I'm a chocolate-loving nutritionist,
pre & postnatal coach, doula and let's face it- total birth nerd 🤓.
I'm here to help you cut through mommy-marketing and pinterest perfection to confidently cultivate a pregnancy and postpartum experience you totally love.
Do you home brew? I know everyone is on a sourdough kick around here, but I’m rekindling my love of a different fermentation: kombucha! Brewing homemade kombucha is easier than it seems, saves a boatload of money and is a healthy way to introduce delicious probiotics into your diet. If you’re ready to start brewing at home, here is your easy guide to home brew kombucha.
Kombucha is a fermented, probiotic rich drink made from tea, sugar, and a culture called SCOBY. SCOBY is an acronym for symbiotic colony of bacteria and yeast. This is what makes the fermentation process possible!Jump to Recipe
Kombucha is considered generally safe to consume during pregnancy. It is a great source of gut-loving probiotics and can support healthy blood sugar regulation. The fermentation process reduces the amount of caffeine left in the drink. Alcohol content, one of the biggest concerns for pregnant and breastfeeding parents, is minimal in home-brewed kombucha.
The SCOBY needs sugar for the fermentation process. Most of the sugar used in brewing is consumed by the SCOBY.
Organic white sugar gives the best taste for the Kombucha and provides the most consistent brew. The yeast easily converts the sugar into ethanol (step 1 of the fermentation process). Then the bacteria convert the ethanol into healthy acids.
Other types of sugar like coconut palm sugar, turbinado or brown sugar have a higher mineral content, which is awesome, but will make your brew sour more quickly. Taste test often and adjust your brew time.
You can also use molasses or REAL maple syrup. These have very bold flavors and are best used in combination with other sugars.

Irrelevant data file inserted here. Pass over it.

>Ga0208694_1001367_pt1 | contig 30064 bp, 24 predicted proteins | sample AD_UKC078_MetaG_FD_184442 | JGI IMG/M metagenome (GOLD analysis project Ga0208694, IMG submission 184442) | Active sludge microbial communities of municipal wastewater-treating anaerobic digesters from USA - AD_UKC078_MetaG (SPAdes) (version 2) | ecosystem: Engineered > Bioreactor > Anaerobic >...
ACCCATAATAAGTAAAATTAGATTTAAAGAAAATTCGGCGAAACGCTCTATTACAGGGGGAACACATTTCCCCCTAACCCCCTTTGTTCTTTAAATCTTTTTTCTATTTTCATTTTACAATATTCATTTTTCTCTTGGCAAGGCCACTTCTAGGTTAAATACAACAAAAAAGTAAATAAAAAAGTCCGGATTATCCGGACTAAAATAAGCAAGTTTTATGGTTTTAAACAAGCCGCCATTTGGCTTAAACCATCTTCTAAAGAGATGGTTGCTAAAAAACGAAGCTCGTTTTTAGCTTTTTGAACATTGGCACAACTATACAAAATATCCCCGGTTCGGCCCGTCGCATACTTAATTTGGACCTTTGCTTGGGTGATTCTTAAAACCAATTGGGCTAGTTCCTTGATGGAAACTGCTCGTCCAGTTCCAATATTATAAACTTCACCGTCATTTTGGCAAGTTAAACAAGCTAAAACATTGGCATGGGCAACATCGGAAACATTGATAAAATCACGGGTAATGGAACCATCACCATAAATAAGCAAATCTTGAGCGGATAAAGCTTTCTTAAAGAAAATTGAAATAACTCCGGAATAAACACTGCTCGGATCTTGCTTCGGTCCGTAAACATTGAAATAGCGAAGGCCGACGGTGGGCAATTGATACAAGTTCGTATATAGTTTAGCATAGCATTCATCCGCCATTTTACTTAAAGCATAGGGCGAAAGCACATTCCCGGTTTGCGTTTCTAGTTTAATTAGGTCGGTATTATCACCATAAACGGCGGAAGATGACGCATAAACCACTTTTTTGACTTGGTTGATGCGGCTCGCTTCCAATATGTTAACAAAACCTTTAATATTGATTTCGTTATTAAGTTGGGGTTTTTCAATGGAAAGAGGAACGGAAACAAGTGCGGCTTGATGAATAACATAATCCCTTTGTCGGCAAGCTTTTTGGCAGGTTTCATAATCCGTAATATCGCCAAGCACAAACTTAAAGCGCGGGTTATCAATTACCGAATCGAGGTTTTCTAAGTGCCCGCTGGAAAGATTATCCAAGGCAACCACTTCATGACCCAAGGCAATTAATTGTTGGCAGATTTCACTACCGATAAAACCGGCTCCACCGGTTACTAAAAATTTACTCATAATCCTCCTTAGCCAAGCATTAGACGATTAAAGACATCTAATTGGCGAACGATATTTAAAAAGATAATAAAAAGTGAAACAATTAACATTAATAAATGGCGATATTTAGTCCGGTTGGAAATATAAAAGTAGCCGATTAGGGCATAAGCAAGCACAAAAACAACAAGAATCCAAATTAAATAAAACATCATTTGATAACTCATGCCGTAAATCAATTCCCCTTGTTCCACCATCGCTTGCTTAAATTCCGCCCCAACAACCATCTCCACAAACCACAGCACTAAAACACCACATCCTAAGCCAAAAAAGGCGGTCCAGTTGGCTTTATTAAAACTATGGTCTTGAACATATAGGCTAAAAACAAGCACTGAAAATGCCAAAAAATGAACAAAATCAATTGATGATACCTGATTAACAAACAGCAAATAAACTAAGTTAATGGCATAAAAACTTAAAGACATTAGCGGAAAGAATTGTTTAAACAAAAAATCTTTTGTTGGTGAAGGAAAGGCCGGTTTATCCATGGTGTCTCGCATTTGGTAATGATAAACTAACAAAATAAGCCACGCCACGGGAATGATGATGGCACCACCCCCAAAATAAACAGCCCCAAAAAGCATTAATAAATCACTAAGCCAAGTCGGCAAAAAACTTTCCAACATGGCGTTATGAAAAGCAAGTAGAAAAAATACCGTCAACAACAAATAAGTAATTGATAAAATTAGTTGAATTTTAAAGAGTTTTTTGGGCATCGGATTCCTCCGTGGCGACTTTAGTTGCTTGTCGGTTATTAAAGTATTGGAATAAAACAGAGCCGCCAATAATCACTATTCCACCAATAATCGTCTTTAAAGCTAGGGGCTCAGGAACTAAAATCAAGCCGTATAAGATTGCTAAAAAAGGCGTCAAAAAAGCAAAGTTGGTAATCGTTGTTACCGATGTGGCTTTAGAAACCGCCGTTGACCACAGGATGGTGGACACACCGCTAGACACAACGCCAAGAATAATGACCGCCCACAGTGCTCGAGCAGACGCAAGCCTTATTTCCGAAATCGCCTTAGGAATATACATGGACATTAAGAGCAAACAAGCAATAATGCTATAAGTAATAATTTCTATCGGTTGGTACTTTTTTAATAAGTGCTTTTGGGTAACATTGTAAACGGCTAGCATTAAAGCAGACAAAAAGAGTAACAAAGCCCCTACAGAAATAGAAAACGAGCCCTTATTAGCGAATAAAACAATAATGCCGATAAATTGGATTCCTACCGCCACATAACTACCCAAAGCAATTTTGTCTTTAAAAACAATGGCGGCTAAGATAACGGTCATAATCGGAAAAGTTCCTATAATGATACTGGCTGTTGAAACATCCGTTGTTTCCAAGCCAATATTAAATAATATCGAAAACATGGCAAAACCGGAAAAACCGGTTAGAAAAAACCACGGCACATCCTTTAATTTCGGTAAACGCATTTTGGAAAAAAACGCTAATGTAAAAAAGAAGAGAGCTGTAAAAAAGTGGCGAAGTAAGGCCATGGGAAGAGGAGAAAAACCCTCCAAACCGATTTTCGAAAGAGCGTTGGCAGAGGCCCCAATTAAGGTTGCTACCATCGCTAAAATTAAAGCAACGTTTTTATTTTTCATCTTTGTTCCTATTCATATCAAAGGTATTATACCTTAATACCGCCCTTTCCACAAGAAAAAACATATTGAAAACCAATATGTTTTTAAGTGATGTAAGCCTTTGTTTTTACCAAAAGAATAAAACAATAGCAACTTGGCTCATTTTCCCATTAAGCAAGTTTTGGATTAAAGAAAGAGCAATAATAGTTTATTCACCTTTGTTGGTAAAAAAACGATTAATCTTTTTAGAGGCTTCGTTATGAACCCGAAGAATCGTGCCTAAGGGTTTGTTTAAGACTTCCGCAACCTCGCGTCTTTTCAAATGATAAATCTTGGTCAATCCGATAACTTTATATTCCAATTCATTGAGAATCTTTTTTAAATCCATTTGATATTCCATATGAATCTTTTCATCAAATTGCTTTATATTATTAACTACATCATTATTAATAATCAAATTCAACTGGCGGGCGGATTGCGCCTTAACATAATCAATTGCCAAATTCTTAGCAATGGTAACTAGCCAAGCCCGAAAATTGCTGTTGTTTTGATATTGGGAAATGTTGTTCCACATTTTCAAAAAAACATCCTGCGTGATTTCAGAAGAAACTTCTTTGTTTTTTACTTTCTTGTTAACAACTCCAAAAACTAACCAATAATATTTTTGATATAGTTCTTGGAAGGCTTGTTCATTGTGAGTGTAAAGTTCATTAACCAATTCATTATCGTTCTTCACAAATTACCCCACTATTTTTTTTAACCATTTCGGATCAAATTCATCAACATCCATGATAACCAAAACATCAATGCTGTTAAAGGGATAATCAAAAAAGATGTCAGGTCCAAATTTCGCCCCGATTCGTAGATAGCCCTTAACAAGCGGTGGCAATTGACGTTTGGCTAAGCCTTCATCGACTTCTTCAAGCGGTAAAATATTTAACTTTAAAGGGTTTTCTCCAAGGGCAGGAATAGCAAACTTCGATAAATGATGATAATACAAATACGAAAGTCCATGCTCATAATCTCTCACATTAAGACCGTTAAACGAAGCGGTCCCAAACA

Steer clear of artificial sugars and honey when brewing kombucha. Artificial sweeteners or stevia aren’t fermentable by the SCOBY. You can always add stevia during your secondary ferment if you like a sweeter brew. Honey isn’t ideal with kombucha because of it antibacterial properties. It will make your SCOBY sad. There are other fermented drinks like mead and jun that specifically use honey and the fermenting culture is designed to withstand that.
No, you must use CAFFEINATED tea. The SCOBY needs that caffeine like a college student during finals week. Black tea has a high caffeine content that provides a really consistent brew. You can also use green tea or white tea. Herbal teas won’t ferment.
Avoid using flavored teas like earl gray or chai for your initial ferment. The oils in these teas may interfere with your SCOBY’s work. If you want chai flavored kombucha, add a chai tea bag during the secondary ferment.
Kombucha needs to brew for 9-14 days. The actual time will depend on weather conditions, how warm your house is, and how motivated your scoby is. You can leave it for as long as 30 days, but I wouldn’t recommend it. Kombucha brews faster in the summer and much slower in the winter.
You’ll know your brew is done when a new SCOBY has formed or it no longer tastes like sweet tea
If you haven’t noticed a new scoby, or new growth after 10 days or so, look for mold and give the kombucha a taste. Is it super sweet still? It needs more time. Is it starting to get tart? You’re there!
That’s your new SCOBY. With each batch, as the brew ferments, a new SCOBY is born. You can name it if you like! Gift your SCOBY babes to another home-brew curious friend.
Almost all Kombucha mold is:
Your scoby may just look funny! To the untrained eye, odd looking formations can seem startling at first, but over time, they become the familiar process of new SCOBY growth. This is why I instruct newbies not to look at or disturb their Kombucha for at least 7 days.
If you do find mold, you need to toss the whole batch, including your SCOBY.
After your kombucha has gone through the initial ferment, remove the SCOBYs and a cup of liquid from the batch. At this point you can either bottle the kombucha and drink it or allow it to go through a secondary ferment. The secondary ferment is where the kombucha becomes effervescent. Home brew kombucha is rarely as carbonated as soda or some of the more commercial brands you’ll find at the store. And you’ll notice it will vary batch to batch.
Seal jar with airtight lid or transfer to pop top bottles, and allow to sit on counter sealed for 3-4 days. This is your opportunity to add any flavors. Grated ginger, fresh fruit, and herbs are all tasty additions.
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